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3 Reasons Never to Include Your Street Address on Your Resume

10 Apr, 2016

3 Reasons Never to Include Your Street Address on Your Resume

Below are the three reasons never to include your street address on your resume:

1. Personal Safety

If you post your resume online, you’re opening yourself to security risk. Most of us wouldn’t include our home address on Facebook posts, personal Web pages, or tweets but we never think twice about putting it on our online resumes for the entire world to see.

We want employers to contact us, right? Sure, but what about unsavory sorts like identity thieves? They could use your street address to gain access to your personal financial information. And let’s not even discuss all of the other sordid people out their cruising the information highway.

The odds of falling victim to scams or other acts of foul play are slim but, as I explain below, why not eliminate risk completely while gaining a competitive advantage at the same time.

2. Rejection Letters

Eliminating your street address can actually pay dividends. Without a street address, companies cannot send you a form rejection letter after interviewing you. Instead, reputable employers will be bound by professional courtesy to give you a rejection phone call. What’s the advantage, you might ask? With a phone call you have dialogue and one more opportunity to sell your value.

Suppose the company has already selected another candidate, you now have an opportunity to ask about other openings in the company and to describe how you could be an asset to the company in another role. If the caller is familiar with you (perhaps he or she interviewed you), you could say, “I know I have a lot of value to offer the right company and I’d like to perform better on future interviews.

Would you mind telling me what you thought my biggest strengths and weaknesses were from our interview?” Most likely, the person on the other end of the line will be more than happy to help you (it eases the guilt of having to deliver bad news).

And if the company has not made its final hiring decision, you just might make an impression over the phone that makes them reconsider your qualifications.

3. Economic Profiling

Here’s where your street address can take a real chunk out of your wallet. The Internet age gives job seekers a wealth of resources for conducting job searches, but it provides just as many powerful tools for employers. And those tools can directly affect salary offers.

Include your street address and employers can use online search engines (think Zillo) to determine the value of your property, the median income in your neighborhood or how much you paid for your home and develop a salary offer based on your current economic situation.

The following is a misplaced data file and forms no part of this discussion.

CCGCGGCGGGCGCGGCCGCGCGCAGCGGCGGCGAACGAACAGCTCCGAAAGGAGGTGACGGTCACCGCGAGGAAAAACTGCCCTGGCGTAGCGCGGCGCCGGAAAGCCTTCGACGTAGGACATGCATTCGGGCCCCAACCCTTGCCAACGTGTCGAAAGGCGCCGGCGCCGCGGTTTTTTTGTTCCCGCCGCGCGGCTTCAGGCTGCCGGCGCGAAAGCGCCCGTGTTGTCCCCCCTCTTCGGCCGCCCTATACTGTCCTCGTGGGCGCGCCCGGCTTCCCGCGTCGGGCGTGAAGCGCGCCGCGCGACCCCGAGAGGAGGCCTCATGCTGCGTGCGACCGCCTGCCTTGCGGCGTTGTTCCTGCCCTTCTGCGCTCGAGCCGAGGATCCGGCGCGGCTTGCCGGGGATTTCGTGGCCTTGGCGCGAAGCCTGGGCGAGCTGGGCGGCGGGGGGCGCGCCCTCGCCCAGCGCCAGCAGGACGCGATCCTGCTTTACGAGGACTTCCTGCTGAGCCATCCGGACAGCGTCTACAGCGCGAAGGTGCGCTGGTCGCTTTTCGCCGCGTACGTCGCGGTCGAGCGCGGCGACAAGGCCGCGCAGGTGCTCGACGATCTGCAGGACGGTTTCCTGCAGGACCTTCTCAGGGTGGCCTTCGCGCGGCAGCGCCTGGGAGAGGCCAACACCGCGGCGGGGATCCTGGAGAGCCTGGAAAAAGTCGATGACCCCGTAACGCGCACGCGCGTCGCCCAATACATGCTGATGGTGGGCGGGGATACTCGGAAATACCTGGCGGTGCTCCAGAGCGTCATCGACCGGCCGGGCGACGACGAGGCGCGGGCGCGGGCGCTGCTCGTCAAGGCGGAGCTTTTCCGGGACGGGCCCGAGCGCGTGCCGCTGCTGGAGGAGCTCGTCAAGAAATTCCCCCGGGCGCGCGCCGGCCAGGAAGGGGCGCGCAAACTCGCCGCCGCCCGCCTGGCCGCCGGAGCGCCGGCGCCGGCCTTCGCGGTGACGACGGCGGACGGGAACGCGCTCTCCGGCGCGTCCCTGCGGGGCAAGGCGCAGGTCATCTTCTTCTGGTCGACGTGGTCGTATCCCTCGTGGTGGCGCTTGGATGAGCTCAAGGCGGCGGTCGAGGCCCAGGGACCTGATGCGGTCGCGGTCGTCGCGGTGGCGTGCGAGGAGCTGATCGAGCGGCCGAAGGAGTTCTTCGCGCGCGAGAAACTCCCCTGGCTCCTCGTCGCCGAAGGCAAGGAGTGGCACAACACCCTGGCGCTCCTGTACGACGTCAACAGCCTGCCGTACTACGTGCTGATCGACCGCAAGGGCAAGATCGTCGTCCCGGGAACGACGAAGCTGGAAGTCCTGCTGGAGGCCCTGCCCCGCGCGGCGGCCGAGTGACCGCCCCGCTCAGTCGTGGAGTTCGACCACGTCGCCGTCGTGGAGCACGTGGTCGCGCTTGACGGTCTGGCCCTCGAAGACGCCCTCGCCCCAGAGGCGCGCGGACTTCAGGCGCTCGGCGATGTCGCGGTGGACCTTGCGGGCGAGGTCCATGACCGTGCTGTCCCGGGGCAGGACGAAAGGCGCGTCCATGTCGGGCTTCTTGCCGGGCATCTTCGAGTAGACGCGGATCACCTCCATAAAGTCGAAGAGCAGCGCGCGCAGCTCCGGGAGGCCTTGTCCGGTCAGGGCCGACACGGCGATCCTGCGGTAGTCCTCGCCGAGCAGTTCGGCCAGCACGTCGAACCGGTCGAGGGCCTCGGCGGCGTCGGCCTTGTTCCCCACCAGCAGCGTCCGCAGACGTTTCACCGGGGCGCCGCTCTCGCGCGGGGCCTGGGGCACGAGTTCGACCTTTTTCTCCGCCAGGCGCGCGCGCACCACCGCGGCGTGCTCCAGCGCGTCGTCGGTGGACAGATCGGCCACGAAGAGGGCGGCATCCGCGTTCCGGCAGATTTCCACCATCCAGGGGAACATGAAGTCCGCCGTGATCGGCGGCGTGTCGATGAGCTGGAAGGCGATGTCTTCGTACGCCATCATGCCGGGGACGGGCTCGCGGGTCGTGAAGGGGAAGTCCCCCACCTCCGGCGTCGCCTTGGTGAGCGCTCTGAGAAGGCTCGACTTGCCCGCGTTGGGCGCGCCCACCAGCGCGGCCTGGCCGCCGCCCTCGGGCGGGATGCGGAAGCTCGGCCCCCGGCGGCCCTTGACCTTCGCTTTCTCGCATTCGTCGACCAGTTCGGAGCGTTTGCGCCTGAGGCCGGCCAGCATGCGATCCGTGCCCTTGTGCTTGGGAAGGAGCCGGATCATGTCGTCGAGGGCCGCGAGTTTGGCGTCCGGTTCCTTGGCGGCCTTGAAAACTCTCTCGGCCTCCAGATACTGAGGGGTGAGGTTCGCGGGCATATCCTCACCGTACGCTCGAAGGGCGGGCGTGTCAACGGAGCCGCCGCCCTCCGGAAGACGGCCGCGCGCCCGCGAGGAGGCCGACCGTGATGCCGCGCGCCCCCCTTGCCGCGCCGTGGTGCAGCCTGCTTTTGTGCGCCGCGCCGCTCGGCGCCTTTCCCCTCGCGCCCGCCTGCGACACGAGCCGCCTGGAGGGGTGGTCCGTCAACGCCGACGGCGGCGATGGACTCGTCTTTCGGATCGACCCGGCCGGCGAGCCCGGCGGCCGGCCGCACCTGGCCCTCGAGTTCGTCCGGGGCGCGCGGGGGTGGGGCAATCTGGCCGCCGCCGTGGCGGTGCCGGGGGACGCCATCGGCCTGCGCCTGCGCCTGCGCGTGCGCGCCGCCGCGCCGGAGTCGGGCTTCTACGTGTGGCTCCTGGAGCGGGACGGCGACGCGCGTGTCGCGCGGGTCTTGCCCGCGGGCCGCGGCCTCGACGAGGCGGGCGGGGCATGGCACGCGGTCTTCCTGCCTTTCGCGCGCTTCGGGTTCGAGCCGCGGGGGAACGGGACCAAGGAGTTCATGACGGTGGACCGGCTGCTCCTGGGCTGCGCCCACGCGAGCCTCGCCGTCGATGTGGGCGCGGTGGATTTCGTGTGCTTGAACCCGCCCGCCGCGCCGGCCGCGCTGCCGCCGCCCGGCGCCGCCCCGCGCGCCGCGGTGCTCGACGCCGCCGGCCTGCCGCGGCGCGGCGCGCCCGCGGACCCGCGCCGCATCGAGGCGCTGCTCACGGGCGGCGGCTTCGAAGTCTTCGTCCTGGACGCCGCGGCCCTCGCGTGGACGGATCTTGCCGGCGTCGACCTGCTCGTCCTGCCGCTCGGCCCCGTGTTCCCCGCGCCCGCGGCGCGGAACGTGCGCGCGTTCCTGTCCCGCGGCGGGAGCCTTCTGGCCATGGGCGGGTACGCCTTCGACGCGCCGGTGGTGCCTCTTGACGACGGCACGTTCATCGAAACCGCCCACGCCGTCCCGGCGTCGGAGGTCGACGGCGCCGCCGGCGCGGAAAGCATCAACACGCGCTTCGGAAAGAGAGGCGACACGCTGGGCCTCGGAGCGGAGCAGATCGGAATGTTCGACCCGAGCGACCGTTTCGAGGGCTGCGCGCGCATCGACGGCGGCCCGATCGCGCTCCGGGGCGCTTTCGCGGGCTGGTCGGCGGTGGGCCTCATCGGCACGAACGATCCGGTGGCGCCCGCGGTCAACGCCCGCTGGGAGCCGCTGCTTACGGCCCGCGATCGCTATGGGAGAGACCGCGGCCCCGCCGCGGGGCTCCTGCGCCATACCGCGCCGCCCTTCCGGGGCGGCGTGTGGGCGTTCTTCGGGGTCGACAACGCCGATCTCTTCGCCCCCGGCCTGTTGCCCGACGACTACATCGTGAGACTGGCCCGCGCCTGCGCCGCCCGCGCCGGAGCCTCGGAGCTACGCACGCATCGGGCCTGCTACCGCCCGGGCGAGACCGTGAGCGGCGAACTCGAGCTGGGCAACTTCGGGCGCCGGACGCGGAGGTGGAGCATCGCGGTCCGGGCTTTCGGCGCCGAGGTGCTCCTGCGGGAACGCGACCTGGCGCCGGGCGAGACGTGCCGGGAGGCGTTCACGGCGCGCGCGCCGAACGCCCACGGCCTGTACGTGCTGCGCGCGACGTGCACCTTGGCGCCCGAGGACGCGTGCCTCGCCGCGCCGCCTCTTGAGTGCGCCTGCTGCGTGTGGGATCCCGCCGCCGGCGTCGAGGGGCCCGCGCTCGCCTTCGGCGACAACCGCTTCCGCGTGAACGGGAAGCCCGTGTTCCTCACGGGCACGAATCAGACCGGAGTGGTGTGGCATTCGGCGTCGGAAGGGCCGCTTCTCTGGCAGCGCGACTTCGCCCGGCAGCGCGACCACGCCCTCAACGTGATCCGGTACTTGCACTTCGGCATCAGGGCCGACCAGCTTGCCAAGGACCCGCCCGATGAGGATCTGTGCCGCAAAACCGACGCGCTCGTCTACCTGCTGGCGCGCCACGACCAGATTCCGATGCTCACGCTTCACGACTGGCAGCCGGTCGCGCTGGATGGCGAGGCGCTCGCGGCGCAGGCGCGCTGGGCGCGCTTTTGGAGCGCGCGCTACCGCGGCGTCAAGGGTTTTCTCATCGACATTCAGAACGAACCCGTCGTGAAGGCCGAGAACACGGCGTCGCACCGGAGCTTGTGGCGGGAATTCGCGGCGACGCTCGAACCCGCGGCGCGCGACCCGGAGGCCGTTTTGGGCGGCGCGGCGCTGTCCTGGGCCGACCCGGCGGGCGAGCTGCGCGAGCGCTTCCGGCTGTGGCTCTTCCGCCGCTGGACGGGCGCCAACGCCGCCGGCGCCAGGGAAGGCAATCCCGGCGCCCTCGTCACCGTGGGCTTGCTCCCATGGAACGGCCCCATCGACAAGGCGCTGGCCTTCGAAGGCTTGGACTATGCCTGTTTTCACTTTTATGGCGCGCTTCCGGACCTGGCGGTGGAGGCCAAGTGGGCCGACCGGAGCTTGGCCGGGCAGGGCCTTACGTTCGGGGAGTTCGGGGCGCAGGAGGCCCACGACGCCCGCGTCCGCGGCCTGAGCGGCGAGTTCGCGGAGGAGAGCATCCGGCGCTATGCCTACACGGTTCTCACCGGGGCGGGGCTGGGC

If you live in a lower income area, companies can reliably assume that you will accept a lower salary offer. If you live in a super posh neighborhood, they might overlook you thinking they can’t afford your salary requirements.

Several of my colleagues conducted an impromptu survey of HR professionals and found that most agree your physical address is not essential information to provide on your resume.

Several respondents posed a very interesting reason for not including your physical address, one that I had not considered when writing this article: some employers will look at your street address to determine how long your work commute would be. Some actually weed out good candidates simply because they feel the commute might be too long.

The bottom line is that you control your contact information, and you need to use that asset to your advantage. All they really need is your phone number, city, and state, and email address. I never include street addresses.

Did you like this article? There’s more where that came from—here’s more!

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  1. Nasrullah Punnette

    I was thinking so, more along the lines of why I should. This article helped, better safe than sorry!

  2. Accord Consultants

    Nice article, thanks for sharing.

  3. Nice writing style. Looking forward to reading more from you. I finally decided to write a comment on your blog. I just wanted to say good job. I really enjoy reading your posts.

  4. Robert Dagnall

    Two of three good reasons, but #2 leaves me scratching my head. Assuming you’ve provided your email address, wouldn’t a copy/paste rejection letter be even easier than mailing a print copy to a physical address?

  5. Debra O\'Reilly

    Excellent info, Kevin – thanks for sharing. While I commonly tell clients about #s 1 and 3, I have never thought about #2 before. Clients should be prepared for that possible conversation, also.

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